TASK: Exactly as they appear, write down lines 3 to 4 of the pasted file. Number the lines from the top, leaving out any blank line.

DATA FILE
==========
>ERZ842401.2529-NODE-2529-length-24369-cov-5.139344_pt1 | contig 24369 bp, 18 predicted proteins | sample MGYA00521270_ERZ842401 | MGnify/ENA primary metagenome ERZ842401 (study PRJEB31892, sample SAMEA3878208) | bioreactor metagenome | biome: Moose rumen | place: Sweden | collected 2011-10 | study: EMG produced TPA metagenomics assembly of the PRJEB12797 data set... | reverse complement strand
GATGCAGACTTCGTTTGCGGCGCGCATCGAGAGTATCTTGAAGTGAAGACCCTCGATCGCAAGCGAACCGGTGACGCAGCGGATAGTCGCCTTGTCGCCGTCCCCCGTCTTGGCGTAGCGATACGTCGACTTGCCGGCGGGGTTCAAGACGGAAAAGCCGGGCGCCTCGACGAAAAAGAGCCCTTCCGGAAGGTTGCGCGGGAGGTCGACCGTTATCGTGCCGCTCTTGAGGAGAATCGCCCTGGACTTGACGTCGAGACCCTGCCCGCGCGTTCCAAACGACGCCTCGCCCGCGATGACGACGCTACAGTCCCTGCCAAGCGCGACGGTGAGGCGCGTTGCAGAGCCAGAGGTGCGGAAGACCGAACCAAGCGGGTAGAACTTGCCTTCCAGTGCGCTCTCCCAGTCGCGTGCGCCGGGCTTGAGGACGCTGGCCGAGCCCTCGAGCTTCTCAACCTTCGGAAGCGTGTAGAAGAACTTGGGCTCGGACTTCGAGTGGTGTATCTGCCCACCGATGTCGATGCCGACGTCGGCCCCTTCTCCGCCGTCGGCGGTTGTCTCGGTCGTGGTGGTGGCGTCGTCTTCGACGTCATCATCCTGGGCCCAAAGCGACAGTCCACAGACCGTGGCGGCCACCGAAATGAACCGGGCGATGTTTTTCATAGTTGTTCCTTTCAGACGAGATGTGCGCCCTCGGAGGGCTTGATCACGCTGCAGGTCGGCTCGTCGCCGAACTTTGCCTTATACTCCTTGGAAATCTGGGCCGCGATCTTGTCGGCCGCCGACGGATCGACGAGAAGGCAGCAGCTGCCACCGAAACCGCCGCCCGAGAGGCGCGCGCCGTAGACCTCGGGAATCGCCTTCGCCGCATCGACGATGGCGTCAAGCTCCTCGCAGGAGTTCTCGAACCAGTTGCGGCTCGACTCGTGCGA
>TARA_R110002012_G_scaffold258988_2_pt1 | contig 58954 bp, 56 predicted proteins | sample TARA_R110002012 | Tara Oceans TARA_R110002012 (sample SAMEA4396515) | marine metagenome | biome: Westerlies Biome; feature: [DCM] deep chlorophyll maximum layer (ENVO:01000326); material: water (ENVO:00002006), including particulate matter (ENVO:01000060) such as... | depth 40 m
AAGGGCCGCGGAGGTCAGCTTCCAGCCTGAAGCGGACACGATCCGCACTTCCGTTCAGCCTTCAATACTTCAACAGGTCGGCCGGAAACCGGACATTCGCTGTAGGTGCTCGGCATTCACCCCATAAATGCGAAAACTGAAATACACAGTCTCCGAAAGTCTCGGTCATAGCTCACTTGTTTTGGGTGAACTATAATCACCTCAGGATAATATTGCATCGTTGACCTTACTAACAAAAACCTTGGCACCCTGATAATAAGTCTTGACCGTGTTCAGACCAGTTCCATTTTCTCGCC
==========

>TARA_R110002012_G_scaffold258988_2_pt1 | contig 58954 bp, 56 predicted proteins | sample TARA_R110002012 | Tara Oceans TARA_R110002012 (sample SAMEA4396515) | marine metagenome | biome: Westerlies Biome; feature: [DCM] deep chlorophyll maximum layer (ENVO:01000326); material: water (ENVO:00002006), including particulate matter (ENVO:01000060) such as... | depth 40 m
AAGGGCCGCGGAGGTCAGCTTCCAGCCTGAAGCGGACACGATCCGCACTTCCGTTCAGCCTTCAATACTTCAACAGGTCGGCCGGAAACCGGACATTCGCTGTAGGTGCTCGGCATTCACCCCATAAATGCGAAAACTGAAATACACAGTCTCCGAAAGTCTCGGTCATAGCTCACTTGTTTTGGGTGAACTATAATCACCTCAGGATAATATTGCATCGTTGACCTTACTAACAAAAACCTTGGCACCCTGATAATAAGTCTTGACCGTGTTCAGACCAGTTCCATTTTCTCGCC